Misc info from the Calumet sound workshop with Richard Newman

Note that most of this is correct terminology but some is, well, my paraphrases with terms that make more sense to me.

He says that the chain Guitar Workshop has good audio equipment at good prices.  In SF and El Cerrito.

His workflow for video editing:

1-complete the editing in Final Cut – do all the cuts, etc, that you’re going to do before you move on.  [You can do this in iMovie, too.]

2-export the sound from the video to Garage Band [or other audio editing software] where you fix the sound quality,  add sound effects, etc.  [iMovie, obviously, is designed to do this.]  You can’t cut (or expand) either of these or they won’t sync any more, so it’s critical that you don’t do this until you’re completely finished with edits.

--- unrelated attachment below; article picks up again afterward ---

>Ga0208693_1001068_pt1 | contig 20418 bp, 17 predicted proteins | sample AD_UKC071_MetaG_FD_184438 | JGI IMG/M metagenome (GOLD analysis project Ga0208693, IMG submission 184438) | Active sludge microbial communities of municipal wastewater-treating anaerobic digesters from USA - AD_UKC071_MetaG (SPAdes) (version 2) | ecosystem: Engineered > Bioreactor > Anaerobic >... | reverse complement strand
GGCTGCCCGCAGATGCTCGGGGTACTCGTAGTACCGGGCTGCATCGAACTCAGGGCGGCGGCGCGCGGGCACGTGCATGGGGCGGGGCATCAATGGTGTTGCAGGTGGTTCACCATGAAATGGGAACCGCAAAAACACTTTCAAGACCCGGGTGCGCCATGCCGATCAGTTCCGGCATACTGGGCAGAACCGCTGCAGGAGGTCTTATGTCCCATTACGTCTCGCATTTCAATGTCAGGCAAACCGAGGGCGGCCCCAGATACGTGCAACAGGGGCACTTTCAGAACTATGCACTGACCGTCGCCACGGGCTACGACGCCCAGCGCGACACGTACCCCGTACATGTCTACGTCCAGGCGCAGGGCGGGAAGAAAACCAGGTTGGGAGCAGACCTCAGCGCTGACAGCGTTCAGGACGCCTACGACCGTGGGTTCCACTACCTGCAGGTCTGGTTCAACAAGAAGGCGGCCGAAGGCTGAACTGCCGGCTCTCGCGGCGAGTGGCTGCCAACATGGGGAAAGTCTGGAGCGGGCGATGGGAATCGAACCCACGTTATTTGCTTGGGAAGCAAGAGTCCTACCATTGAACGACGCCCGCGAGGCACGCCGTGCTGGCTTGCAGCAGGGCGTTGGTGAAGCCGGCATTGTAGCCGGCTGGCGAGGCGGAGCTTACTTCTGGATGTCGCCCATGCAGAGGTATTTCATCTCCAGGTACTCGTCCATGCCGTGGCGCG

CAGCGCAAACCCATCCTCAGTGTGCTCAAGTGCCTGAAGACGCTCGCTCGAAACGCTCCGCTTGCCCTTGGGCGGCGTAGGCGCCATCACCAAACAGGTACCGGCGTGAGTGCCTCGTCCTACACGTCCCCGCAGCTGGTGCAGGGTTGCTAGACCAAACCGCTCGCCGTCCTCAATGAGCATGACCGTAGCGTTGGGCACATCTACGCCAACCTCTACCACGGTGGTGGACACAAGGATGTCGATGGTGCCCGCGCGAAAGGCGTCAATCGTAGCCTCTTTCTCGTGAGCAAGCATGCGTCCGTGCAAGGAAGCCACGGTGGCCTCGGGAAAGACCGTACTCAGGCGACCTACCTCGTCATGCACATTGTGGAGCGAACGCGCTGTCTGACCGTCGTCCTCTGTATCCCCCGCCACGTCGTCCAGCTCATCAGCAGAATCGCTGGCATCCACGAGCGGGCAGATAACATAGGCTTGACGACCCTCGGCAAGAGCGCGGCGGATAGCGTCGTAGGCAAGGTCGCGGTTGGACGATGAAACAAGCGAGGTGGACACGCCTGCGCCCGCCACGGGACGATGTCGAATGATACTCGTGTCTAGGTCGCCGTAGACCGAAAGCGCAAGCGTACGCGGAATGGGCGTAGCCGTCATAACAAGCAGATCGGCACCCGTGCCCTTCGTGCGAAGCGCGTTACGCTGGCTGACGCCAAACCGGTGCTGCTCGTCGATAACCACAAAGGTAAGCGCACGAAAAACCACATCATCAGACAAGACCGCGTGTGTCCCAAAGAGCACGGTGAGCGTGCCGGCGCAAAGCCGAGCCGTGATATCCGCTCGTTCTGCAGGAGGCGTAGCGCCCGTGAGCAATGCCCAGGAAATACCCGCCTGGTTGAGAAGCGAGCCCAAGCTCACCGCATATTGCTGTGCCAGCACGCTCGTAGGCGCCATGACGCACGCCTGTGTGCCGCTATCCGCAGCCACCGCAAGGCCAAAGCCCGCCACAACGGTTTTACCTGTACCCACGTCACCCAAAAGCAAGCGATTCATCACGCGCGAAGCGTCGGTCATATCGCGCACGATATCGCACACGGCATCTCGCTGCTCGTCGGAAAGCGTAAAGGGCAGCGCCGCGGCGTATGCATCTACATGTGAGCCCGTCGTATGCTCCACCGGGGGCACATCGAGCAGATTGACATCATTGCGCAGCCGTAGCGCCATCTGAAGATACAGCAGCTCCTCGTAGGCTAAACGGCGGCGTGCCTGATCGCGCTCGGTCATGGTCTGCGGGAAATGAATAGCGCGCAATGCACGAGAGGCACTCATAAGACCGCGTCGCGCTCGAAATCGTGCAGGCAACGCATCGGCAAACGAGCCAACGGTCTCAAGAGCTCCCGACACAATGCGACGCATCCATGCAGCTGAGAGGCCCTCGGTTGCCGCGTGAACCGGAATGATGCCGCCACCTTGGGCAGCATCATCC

3-then re-combine the new sound and the video in Final Cut.  [If you can’t remove  the original audio track in whatever software you use, you can turn the volume down all the way and add the new audio track.]

He uses a dog clicker and keeps the click on both sound and video tracks till the very end –so that he can use it to sync the sound and video.

Continue reading

For March 16

a. Finish presentations of student work from last week

b. Semiotics, more:

Barthes, R. (2003). Rhetoric of the image. In L. Wells (Ed.), The photography reader. London: Routledge.  (Not my scan)

c. Editing

We are all used to editing ourselves, such as when we write papers.

We also do a form of editing when we forward information – posting, retweeting, whatever we do to pass on information from a source other than ourselves.  This is similar to the kind of editing that, say, news media editors do in deciding what stories to cover, what to print (or post), where to place stories on a page or a timeline, and so forth. Editors make decisions about both content and emphasis.